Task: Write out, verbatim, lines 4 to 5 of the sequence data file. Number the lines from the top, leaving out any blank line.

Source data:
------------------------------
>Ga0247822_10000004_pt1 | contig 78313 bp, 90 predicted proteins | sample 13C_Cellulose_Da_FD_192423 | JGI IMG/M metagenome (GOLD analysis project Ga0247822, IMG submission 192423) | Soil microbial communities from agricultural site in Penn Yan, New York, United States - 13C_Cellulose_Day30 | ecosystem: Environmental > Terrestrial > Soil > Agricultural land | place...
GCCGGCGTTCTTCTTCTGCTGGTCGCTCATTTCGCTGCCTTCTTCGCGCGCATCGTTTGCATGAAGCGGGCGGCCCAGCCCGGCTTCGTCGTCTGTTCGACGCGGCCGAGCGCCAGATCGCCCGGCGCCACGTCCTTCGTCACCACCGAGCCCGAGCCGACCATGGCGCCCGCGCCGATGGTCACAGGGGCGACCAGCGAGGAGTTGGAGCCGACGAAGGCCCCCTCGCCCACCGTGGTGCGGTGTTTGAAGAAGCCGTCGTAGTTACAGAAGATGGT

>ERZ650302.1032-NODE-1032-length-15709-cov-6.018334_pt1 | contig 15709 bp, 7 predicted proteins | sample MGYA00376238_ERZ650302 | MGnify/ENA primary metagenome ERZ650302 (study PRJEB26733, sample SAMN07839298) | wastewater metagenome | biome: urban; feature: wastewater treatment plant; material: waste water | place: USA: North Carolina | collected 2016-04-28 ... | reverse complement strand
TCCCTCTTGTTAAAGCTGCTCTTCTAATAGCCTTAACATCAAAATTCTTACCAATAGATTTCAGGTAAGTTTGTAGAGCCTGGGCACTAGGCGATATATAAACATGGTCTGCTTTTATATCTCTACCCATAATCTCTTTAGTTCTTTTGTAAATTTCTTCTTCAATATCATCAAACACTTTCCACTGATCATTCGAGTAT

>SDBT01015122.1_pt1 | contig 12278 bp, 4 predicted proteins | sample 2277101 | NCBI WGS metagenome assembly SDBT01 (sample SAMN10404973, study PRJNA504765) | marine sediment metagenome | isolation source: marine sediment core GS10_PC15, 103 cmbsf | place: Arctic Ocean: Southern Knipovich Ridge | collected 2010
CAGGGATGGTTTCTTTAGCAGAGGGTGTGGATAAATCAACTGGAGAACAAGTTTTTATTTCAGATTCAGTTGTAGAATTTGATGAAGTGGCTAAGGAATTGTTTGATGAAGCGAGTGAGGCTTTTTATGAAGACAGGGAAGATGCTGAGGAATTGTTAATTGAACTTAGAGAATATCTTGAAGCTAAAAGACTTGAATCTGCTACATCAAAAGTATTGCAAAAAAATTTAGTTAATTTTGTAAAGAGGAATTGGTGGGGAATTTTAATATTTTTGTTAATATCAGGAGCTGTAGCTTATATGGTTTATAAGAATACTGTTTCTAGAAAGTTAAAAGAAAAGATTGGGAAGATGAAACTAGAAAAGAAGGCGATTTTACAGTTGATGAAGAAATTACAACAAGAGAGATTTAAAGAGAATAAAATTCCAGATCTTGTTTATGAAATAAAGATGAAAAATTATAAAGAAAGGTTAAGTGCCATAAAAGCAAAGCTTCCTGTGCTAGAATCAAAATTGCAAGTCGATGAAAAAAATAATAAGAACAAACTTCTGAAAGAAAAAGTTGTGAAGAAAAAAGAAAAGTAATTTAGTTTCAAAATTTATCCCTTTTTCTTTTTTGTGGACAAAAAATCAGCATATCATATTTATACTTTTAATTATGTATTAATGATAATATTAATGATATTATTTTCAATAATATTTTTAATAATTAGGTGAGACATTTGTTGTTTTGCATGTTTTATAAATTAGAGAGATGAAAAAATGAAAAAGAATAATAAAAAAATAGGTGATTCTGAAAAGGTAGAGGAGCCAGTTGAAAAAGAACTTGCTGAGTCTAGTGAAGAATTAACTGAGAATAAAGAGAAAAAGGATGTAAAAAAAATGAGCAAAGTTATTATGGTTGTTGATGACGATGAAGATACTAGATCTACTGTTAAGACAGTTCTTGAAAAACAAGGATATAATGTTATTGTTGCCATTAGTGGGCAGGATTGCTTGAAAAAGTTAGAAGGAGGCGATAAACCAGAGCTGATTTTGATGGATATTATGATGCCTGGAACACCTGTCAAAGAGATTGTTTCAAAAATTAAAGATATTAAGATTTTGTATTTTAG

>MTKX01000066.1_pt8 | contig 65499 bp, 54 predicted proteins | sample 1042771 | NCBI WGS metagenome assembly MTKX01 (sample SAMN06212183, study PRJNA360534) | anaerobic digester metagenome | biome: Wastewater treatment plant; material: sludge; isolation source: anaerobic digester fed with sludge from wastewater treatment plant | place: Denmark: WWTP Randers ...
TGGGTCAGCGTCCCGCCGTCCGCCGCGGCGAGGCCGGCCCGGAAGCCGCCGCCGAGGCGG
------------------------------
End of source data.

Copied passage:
TCCCTCTTGTTAAAGCTGCTCTTCTAATAGCCTTAACATCAAAATTCTTACCAATAGATTTCAGGTAAGTTTGTAGAGCCTGGGCACTAGGCGATATATAAACATGGTCTGCTTTTATATCTCTACCCATAATCTCTTTAGTTCTTTTGTAAATTTCTTCTTCAATATCATCAAACACTTTCCACTGATCATTCGAGTAT

>SDBT01015122.1_pt1 | contig 12278 bp, 4 predicted proteins | sample 2277101 | NCBI WGS metagenome assembly SDBT01 (sample SAMN10404973, study PRJNA504765) | marine sediment metagenome | isolation source: marine sediment core GS10_PC15, 103 cmbsf | place: Arctic Ocean: Southern Knipovich Ridge | collected 2010